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Hardware, software and funding limits mean it's not easy to make the fastest computers even faster. That's too bad for the industries that rely on them.
The latest list of most-powerful computers is a bit of same old, same old. But soon, it won't be so easy to get ahead on the Top500 list by plugging in special-purpose accelerator cards.
Arstechnica provides persuasive evidence that Samsung is artificially boosting the speed of its new Galaxy Note 3 in popular benchmarking software.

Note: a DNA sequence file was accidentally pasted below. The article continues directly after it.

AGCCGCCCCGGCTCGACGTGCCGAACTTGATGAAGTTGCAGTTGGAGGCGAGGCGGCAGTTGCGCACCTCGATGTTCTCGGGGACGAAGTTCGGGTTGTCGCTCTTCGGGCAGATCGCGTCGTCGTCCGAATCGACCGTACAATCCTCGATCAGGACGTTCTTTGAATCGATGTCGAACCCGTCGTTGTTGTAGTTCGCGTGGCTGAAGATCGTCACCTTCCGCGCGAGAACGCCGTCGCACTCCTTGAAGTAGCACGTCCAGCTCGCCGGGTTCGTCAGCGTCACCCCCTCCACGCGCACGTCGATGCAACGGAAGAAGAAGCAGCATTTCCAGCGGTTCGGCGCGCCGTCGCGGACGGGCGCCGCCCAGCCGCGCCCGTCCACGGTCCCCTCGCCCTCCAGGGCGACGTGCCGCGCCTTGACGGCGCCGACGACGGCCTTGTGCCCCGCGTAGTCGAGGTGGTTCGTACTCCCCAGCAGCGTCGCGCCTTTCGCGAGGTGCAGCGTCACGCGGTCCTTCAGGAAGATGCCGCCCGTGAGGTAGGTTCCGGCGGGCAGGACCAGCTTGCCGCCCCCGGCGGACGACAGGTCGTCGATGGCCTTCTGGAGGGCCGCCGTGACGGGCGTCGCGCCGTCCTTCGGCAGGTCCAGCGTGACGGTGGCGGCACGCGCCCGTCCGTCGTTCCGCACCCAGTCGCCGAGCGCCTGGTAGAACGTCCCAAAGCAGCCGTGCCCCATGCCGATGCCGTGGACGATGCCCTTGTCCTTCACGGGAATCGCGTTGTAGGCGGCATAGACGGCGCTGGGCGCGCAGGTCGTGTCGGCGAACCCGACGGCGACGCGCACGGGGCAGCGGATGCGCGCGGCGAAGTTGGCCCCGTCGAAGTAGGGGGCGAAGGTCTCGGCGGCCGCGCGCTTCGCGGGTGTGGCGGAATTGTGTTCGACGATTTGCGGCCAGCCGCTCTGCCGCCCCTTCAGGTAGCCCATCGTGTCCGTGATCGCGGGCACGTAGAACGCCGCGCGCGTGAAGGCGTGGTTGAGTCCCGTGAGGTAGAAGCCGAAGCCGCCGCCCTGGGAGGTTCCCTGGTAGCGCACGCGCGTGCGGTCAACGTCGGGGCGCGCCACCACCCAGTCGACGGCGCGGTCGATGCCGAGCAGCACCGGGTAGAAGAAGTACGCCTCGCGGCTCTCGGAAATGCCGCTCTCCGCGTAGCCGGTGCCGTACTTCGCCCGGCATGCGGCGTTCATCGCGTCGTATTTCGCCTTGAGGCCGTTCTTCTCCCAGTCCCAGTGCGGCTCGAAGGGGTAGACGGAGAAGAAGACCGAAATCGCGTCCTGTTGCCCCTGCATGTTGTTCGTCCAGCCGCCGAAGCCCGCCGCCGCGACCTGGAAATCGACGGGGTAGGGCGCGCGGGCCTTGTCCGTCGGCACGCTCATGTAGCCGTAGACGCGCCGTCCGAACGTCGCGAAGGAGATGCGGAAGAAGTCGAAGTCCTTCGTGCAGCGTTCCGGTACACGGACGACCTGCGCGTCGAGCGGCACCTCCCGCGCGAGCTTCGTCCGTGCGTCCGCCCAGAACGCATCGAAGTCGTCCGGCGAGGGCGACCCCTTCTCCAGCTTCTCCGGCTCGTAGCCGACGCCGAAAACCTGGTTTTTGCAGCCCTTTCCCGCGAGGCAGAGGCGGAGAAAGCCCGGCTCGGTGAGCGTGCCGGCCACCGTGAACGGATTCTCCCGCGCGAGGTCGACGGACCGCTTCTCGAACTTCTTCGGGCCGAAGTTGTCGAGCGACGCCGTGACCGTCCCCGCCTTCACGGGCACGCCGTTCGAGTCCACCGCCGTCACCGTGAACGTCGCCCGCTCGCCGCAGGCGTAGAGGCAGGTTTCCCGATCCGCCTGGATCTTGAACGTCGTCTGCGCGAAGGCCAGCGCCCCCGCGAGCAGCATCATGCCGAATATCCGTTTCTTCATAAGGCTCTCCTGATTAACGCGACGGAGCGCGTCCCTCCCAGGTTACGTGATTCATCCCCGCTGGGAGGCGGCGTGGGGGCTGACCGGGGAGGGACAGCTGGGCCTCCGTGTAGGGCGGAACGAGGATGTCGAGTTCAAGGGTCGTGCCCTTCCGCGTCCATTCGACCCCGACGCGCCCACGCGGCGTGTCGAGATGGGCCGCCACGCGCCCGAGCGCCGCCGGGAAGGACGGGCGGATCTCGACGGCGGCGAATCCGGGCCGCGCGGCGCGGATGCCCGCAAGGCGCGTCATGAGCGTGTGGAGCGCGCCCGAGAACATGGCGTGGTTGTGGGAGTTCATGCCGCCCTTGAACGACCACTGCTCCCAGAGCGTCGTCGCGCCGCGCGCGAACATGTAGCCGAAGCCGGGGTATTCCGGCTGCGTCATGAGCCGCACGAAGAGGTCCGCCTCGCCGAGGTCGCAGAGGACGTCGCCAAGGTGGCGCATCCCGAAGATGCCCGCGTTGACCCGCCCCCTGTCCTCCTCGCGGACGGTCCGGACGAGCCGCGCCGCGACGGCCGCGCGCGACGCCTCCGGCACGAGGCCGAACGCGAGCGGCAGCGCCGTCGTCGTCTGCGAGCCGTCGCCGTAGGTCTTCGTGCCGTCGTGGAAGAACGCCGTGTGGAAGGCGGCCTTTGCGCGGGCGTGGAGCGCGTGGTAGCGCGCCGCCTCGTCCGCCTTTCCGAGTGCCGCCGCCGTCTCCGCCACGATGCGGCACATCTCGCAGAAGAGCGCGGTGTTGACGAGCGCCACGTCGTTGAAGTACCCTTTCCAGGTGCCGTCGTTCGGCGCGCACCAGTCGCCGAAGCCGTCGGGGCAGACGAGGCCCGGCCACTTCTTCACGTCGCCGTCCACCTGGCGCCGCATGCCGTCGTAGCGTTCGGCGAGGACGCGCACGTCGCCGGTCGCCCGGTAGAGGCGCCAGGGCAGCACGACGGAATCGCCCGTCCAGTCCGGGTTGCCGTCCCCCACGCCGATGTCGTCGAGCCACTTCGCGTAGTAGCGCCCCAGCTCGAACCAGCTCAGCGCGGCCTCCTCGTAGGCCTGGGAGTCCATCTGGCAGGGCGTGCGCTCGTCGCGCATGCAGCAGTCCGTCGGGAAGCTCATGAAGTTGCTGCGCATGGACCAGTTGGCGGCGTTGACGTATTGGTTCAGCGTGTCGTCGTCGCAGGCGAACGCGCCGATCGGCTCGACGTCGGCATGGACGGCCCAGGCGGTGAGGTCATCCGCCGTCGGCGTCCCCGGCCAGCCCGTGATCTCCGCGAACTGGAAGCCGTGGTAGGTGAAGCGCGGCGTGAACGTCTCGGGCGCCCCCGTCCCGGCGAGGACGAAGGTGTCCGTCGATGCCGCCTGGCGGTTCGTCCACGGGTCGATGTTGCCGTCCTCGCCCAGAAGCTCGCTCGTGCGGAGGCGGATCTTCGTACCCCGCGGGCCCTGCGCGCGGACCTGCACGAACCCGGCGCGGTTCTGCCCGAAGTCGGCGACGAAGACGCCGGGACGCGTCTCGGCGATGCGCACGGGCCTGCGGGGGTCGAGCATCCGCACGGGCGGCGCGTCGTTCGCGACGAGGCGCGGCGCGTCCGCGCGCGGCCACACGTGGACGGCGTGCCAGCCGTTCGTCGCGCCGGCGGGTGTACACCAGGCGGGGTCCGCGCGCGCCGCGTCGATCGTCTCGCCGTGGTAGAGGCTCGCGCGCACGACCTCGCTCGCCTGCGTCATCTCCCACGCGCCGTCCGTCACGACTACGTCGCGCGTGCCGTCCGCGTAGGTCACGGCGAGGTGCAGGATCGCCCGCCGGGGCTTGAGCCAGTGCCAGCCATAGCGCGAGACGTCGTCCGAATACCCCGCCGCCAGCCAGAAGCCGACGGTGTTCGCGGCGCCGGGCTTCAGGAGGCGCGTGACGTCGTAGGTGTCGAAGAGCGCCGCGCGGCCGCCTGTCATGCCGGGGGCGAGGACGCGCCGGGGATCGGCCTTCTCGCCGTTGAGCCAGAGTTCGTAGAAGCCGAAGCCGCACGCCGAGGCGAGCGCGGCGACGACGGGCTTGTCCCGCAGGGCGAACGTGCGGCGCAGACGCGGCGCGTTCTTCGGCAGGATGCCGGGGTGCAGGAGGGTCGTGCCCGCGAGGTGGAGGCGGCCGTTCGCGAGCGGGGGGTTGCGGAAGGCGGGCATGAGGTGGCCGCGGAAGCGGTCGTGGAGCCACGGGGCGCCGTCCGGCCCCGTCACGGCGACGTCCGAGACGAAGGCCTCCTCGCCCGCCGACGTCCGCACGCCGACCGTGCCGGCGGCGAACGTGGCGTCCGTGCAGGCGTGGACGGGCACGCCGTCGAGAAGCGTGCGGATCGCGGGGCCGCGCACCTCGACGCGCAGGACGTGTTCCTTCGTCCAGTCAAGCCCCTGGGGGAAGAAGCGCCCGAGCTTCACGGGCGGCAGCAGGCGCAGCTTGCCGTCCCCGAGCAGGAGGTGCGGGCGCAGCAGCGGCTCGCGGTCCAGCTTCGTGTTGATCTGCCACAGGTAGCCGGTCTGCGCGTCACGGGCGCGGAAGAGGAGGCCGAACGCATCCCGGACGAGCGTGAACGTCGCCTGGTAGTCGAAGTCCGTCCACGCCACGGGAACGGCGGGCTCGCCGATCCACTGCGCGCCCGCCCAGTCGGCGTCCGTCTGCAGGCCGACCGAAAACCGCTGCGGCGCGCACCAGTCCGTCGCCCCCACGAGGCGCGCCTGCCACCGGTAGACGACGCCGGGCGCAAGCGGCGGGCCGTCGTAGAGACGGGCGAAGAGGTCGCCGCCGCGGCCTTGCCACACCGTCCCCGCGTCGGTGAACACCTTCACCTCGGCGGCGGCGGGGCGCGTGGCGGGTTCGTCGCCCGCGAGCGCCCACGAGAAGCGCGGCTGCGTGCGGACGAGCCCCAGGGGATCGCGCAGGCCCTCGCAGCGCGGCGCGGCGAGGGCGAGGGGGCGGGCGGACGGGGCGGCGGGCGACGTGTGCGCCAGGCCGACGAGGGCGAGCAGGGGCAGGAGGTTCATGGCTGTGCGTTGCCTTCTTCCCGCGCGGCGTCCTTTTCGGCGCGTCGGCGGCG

The Chipworks teardown of the A7 chip in Apple's latest iPhone, the 5s, shows not only the announced 64-bit CPU, but also the not-so-public arrival of a quad-core GPU.
Samsung claims it hasn't been cheating on tests after a detailed report claimed code was found on the S4 called 'BenchmarkBooster'.
Sit tight as we break down how CNET puts phones through their paces and how we make evaluations of what's good and what's not.
Find out which of these superphones reigns supreme.
Smartphones with quad-core processors are always faster than dual-core processors, right? Only if you believe the myths.
Newest Snapdragon chip ups the ante on dual-core phones running Android 4.0, crushing Samsung's Galaxy S II on some key benchmarks.
The fastest got faster, as the K Computer topped its own record on the twice-yearly supercomputer speed test by scoring 10.51 quadrillion calculations per second.